I remember tasting my first French macaron. It was the mid-1980’s, and I was a poor cooking school student attending La Varenne École de Cuisine in Paris. At Christmas I visited the home of some French friends, and after dinner my indulgent host offered a plate of assorted macarons from Fauchon. I chose a hazelnut macaron with a chocolate ganache filling. Never before had I had something so light, yet so satisfyingly rich and flavorful. A crisp,
slightly chewy shell paired with a creamy, rich filling—genius! Well, it’s taken over twenty years, but macarons have finally begun to catch on here in the U.S. Yesterday I saw a beautiful assortment of extra-large macarons at a pastry shop called Financier in Grand Central station, and there’s a small shop near my office called
Macaron Café. They have a huge selection of macarons—everything from Caramel Fleur de Sel to Cassis to Raisin Rum (they got that one backwards, but, hey, who’s to quibble). My friend Florian Bellanger, formerly pastry chef of Fauchon NYC, opened MadMac a few years ago, a business entirely devoted to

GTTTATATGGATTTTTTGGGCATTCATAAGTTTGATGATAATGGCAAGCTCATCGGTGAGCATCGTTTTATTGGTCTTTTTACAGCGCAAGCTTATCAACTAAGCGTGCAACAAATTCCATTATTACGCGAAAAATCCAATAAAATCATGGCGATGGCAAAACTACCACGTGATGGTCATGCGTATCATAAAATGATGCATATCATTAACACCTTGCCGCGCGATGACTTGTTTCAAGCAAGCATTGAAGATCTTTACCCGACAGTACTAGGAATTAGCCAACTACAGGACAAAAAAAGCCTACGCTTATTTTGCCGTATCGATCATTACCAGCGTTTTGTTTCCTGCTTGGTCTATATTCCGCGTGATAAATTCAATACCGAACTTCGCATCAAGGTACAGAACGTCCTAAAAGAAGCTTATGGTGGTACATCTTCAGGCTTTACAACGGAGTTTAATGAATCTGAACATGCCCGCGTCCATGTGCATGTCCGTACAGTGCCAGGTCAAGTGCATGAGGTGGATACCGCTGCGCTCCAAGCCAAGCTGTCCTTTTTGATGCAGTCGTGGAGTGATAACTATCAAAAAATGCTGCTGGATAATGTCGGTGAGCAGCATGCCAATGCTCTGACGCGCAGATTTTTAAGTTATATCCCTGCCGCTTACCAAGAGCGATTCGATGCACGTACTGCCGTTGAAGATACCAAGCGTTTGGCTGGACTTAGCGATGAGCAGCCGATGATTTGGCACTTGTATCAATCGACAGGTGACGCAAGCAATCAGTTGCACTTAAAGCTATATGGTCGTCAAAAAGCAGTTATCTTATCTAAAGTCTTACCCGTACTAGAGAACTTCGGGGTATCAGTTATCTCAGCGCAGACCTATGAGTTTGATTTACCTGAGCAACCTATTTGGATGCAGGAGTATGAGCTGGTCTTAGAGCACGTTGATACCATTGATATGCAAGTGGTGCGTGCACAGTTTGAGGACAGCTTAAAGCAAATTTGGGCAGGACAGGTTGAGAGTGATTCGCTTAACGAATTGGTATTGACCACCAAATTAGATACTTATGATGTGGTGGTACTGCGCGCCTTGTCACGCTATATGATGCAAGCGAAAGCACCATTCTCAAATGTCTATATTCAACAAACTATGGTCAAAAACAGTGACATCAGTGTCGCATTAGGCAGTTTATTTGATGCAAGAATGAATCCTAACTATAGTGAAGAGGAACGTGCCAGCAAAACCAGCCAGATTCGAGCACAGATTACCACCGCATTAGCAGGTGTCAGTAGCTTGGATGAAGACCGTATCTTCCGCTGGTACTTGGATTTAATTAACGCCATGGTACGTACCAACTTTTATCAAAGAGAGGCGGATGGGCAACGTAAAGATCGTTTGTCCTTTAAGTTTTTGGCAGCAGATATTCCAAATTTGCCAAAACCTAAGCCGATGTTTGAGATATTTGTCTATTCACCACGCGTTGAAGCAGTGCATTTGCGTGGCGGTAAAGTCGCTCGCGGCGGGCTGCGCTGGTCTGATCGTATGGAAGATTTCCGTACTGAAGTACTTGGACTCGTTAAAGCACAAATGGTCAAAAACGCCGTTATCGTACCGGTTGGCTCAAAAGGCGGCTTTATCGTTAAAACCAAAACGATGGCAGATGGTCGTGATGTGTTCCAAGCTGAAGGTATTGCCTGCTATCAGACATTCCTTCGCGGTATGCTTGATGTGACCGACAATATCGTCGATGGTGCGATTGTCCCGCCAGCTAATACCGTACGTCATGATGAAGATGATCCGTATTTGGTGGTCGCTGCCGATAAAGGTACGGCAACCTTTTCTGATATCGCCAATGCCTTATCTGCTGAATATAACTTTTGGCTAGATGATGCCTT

madeleines (Mad) and macarons (Mac). They are excellent, and actually ship well, owing to his strategically designed packaging. Making macarons at home can be a bit tricky, but is relatively easy if you follow the directions to the letter. If you are a fly-by-the-cuff sort of cook, I suggest you stick to something less demanding in the detail department.
Chocolate chip cookies, for example. Macarons require your complete attention, a dry environment, and a bit of patience. After all, if they were easy to make, everyone would be whipping up batches at home, and they probably wouldn’t taste so heavenly, right?
P.S.: If you want to bump up the espresso flavor, add 1 teaspoon of espresso powder dissolved in 2 teaspoons of hot water to the buttercream along with the vanilla.